Avalanche warning issued as snow piles up in the Rockies

“Recent storms have deposited a significant amount of snow across Western Canada,” the Avalanche Canada warning reads.

Avalanche Canada and Parks Canada are issuing a widespread avalanche warning as snow piles up in parts of Alberta and BC.

“Recent storms have deposited a significant amount of snow across Western Canada,” the Avalanche Canada warning reads.

“This new snow sits on prominent weak layers established during drought conditions in February. In some areas, there is more than one weak layer.”

The warning is in effect for a large portion of the Rocky Mountains stretching from the US border all the way north to Williston Lake. Parts of northwestern BC are also under the warning, as well as parts of the southwestern interior.

BC Avalanche Risk - March 1, 2024

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The recent snow has been a boon for inbounds mountain skiing.

Alberta resorts have been reporting significant snowfall. Sunshine Village has seen 23 cm in the past 24 hours and 59 cm over the past week, while Lake Louise is reporting 61 cm over the past five days. Nakiska, meanwhile, saw 19 cm overnight between Wednesday and Thursday.

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On the BC side Revelstoke has seen 23 cm in 24 hours and, further west, Whitewater Ski Resort reported 17 cm of new, overnight snow on Thursday morning.

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But Avalanche Canada is stressing that while the powder is alluring, backcountry recreation should be approached with caution.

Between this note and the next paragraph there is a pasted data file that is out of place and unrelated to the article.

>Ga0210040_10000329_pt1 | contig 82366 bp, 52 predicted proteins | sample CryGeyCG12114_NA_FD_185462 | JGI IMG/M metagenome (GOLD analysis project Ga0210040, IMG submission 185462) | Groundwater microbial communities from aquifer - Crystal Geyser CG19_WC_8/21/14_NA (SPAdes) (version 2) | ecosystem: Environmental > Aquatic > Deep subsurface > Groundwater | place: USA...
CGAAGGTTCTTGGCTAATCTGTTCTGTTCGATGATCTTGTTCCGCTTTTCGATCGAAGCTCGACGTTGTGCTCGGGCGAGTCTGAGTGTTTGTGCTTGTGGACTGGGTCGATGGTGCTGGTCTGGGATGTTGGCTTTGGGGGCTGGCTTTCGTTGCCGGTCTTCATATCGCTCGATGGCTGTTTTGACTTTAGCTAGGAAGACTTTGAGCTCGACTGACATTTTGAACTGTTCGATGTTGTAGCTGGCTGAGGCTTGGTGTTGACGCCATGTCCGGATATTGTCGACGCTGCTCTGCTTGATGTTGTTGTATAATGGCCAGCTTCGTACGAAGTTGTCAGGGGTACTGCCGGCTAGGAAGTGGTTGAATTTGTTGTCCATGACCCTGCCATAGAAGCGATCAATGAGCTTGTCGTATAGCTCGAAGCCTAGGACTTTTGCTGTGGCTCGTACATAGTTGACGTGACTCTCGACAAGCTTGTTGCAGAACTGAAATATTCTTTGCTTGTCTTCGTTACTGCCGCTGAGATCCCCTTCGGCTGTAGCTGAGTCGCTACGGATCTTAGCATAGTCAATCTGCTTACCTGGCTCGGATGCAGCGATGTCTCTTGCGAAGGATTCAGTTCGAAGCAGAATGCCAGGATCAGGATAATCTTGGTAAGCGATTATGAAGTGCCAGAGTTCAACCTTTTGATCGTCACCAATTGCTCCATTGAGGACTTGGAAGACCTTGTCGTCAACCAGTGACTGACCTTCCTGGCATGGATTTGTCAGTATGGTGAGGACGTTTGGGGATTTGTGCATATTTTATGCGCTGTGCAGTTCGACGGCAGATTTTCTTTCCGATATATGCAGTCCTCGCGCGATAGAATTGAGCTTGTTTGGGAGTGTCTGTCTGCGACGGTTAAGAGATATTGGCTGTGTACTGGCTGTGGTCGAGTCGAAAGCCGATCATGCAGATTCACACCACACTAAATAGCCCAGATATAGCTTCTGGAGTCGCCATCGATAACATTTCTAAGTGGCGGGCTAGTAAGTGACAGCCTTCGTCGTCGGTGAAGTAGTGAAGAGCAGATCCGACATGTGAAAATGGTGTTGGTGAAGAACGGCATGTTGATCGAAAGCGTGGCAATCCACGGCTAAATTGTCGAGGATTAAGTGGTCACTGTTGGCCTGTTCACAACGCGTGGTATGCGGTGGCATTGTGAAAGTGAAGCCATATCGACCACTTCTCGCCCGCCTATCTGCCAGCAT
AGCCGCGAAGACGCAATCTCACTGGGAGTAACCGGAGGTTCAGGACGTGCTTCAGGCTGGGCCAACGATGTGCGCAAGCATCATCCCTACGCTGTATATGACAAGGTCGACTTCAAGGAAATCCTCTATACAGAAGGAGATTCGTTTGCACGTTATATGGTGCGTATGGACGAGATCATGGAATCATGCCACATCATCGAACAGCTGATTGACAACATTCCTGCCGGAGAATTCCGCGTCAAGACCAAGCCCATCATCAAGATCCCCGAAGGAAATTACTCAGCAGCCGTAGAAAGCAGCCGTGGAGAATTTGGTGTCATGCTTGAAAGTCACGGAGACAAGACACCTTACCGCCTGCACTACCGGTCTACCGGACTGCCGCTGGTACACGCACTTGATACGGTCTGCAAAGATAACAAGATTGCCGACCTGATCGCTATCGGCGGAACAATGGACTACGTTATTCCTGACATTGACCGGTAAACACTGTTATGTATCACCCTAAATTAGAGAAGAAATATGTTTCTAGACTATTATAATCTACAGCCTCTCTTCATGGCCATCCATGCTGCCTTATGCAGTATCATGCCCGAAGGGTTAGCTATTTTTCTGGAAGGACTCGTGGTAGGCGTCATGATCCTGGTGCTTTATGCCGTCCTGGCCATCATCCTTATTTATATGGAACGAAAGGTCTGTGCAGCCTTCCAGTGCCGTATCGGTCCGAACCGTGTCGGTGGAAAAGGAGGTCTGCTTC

“If you’re seeing that red colour on the map, denoting high avalanche danger, the message is definitely to avoid avalanche terrain,” said Avalanche Canada Forecaster Tyson Rettie.

“With the amount of remote triggers we’ve seen, I’ve been telling people to look for terrain less than 25 degrees even, and often terrain with no overhead hazard, often densely forested terrain as well, that would be what we’re saying in the context of avoiding avalanche terrain.”

There have been three fatal avalanche incidents in Western Canada already this season, Rettie says, all in the Rocky Mountains. He added the 10-year moving average for avalanche deaths in Western Canada is 11.

He stresses that anyone heading into the backcountry should check avalanche forecasts before heading out, carry transceivers, probes and shovels and choose smaller objectives that minimize the consequences of an avalanche.

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